Rick Glumac MLA for Port Moody-Coquitlam –

“When people are in distress because of a mental-health or substance-use emergency and they call the police, we need to take the right steps to make sure they are safe and connected to the care they need. That’s why we are implementing HealthIM as a resource for police in Port Moody to use that will improve emergency response, while providing people the services they need, when they need them.”

Meghan Lahti, mayor, Port Moody –

“As mayor and chair of the Port Moody Police Board, I am pleased to welcome this project to our police department. It is my belief that implementing this project will help foster community engagement and collaboration in addressing mental-health challenges, leading to a more supportive and resilient community.”

David Fleugel, chief constable, Port Moody Police Department –

“All police in B.C. can now enjoy the opportunity to leverage this technology. The Port Moody Police Department are very proud to now be using HealthIM. Police all over this province interact, on a daily basis, with people who suffer from mental-health challenges or substance-abuse challenges and we know this tool will assist our front-line officers to create efficiencies and better outcomes for those who come into contact with police.”

Anita Furlan, vice-president of the BC Association of Chiefs of Police (BCACP) –

“Law-enforcement officers frequently serve as the first line of response to emergency mental-health crises. HealthIM offers a trauma-informed response to facilitate prompt referrals to appropriate resources and to improve crisis outcomes. Ultimately, this system not only safeguards the public, police, medical staff and individuals in crisis, but also fosters a safer and more supportive community for all.”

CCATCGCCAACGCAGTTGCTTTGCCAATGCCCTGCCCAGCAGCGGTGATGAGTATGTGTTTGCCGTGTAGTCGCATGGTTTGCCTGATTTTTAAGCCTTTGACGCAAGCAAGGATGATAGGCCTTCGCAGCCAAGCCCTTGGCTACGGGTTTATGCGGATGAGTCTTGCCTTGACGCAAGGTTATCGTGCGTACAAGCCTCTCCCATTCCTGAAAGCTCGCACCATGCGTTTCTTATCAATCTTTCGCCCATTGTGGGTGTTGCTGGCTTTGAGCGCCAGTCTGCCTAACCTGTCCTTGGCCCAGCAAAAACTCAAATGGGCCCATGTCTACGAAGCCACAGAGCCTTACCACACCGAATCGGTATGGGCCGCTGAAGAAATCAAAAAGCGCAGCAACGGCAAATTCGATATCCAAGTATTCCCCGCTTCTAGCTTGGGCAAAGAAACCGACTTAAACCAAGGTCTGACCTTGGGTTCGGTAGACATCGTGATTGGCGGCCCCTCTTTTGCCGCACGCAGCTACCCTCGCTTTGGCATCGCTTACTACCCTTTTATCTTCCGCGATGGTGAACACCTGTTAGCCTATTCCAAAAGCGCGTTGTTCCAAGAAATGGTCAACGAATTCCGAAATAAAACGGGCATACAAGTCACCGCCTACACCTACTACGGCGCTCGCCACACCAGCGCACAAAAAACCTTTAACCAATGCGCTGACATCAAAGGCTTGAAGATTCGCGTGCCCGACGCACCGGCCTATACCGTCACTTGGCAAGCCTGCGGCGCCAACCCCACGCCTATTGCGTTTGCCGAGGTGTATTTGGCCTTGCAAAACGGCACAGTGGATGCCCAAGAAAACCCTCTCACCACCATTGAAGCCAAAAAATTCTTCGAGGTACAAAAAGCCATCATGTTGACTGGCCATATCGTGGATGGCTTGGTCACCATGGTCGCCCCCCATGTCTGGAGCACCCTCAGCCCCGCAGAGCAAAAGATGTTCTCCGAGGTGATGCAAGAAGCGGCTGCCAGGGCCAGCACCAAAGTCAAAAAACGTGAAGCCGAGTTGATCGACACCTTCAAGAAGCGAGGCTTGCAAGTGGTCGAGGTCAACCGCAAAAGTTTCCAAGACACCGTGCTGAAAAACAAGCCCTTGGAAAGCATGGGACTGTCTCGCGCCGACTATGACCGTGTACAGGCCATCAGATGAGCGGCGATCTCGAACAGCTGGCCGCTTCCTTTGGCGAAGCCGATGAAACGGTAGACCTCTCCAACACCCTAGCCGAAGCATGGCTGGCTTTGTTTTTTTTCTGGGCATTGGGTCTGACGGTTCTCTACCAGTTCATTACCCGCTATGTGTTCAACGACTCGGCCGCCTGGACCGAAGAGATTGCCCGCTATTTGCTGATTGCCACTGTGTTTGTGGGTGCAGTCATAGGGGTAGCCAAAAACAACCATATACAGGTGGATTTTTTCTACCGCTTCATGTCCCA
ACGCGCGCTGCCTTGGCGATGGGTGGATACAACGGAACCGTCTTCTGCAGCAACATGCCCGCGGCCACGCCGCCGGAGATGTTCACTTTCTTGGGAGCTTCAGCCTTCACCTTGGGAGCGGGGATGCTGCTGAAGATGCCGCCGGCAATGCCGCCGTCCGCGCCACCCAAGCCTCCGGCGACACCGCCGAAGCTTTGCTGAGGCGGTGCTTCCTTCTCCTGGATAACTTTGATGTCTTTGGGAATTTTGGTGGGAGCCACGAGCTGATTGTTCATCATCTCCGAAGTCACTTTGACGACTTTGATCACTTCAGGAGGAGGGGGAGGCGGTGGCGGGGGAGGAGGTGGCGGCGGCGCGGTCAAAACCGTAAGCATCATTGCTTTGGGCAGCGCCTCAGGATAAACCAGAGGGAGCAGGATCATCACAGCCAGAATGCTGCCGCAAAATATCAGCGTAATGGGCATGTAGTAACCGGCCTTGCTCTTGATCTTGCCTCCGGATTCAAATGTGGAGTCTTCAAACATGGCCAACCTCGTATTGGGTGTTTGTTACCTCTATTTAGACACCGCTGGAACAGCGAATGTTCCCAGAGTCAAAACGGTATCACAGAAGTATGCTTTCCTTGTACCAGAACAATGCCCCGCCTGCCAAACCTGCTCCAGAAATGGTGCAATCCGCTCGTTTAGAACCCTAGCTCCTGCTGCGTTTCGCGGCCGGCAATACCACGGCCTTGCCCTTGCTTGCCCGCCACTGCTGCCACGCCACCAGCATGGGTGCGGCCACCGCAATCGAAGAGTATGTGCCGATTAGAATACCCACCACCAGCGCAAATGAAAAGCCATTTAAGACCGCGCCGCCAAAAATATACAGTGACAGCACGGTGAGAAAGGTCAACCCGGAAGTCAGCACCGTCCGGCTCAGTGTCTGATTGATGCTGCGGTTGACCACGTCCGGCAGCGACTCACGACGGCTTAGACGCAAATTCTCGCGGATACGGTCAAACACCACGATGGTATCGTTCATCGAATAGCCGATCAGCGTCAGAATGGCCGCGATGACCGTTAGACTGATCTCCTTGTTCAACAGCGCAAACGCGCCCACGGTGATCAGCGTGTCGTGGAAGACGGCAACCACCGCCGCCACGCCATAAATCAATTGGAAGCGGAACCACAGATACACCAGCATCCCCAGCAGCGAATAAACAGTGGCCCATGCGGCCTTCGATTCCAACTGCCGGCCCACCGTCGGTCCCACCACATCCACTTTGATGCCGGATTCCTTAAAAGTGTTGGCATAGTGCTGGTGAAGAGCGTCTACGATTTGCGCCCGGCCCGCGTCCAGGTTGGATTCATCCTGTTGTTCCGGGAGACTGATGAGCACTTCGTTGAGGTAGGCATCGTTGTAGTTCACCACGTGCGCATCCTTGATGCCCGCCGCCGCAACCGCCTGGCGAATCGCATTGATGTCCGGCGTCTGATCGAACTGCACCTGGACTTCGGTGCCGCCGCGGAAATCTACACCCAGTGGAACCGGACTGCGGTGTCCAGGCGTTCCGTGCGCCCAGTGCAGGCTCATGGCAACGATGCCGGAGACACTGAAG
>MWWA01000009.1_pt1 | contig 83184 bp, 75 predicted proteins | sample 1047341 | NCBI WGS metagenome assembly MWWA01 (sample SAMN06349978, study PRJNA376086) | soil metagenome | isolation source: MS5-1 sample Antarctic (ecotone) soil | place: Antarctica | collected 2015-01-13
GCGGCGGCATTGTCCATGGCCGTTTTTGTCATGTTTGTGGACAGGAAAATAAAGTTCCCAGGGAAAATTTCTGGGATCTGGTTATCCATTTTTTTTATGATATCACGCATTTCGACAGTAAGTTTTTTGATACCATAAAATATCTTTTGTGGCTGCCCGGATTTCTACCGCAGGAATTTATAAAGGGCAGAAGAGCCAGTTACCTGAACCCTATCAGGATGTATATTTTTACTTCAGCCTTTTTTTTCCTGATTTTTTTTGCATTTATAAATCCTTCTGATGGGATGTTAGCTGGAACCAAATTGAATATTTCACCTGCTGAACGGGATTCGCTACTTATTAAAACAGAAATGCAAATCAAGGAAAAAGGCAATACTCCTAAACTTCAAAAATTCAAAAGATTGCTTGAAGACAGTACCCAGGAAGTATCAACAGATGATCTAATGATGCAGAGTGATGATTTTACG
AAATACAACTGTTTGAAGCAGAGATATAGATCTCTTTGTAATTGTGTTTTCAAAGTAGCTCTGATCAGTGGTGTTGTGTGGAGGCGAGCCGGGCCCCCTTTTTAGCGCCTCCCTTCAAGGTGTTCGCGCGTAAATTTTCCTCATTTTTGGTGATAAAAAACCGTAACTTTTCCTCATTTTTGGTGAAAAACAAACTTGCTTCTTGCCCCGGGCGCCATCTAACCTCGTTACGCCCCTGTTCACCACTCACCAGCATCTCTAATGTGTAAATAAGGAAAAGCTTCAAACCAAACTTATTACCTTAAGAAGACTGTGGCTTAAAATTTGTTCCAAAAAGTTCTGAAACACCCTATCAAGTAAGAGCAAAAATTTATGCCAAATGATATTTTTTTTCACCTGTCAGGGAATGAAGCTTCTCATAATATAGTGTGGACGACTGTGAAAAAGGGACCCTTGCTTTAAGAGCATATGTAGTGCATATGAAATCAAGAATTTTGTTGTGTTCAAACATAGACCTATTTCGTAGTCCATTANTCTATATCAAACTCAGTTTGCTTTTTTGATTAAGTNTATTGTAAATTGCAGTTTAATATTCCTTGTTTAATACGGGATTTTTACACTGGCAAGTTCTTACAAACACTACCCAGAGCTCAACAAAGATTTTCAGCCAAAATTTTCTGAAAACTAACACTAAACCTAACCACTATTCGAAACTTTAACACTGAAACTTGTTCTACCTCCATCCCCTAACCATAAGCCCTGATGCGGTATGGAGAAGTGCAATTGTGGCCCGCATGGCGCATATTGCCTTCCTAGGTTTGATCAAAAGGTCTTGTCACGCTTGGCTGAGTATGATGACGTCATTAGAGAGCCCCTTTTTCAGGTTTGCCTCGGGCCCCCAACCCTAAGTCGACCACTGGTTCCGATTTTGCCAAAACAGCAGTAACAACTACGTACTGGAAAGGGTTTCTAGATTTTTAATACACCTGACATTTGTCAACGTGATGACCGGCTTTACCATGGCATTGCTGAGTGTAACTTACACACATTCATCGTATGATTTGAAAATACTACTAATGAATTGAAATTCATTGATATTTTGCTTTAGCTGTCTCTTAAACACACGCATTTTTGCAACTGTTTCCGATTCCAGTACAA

Learn More:

To learn more about the Safer Communities Action Plan, please visit:

To learn more about HealthIM, visit:

A backgrounder follows.

Contact:Ministry of Public Safety and Solicitor General
Media Relations
250 213-3602


HealthIM will launch on Thursday, March 7, 2024, in the Port Moody Police Department.

  • The Delta Police Department, Surrey RCMP and Prince Geroge RCMP have independently implemented HealthIM as a resource for police.
  • Since the implementation of HealthIM in 2019, the Delta Police Department (DPD) has noted improved wait times in hospitals.
    • Prior to implementation, the average wait time for DPD officers at hospitals was 130 minutes.
    • In 2022, the average wait time was 110 minutes, down by seven minutes from 2021, and down 20 minutes when compared to pre-implementation.
    • In 2023, the average wait time was 121 minutes.
    • The saved staffing hours have resulted in improved service to the remainder of Delta, with increased availability for other calls for service.
  • HealthIM is available in Alberta, Saskatchewan, Manitoba and Ontario.
  • Overall, the system has contributed to a 46% decrease in apprehensions, 39% reduction in hospital wait times and a 37% increase in hospital admission rates.

Contact:Ministry of Public Safety and Solicitor General
Media Relations
250 213-3602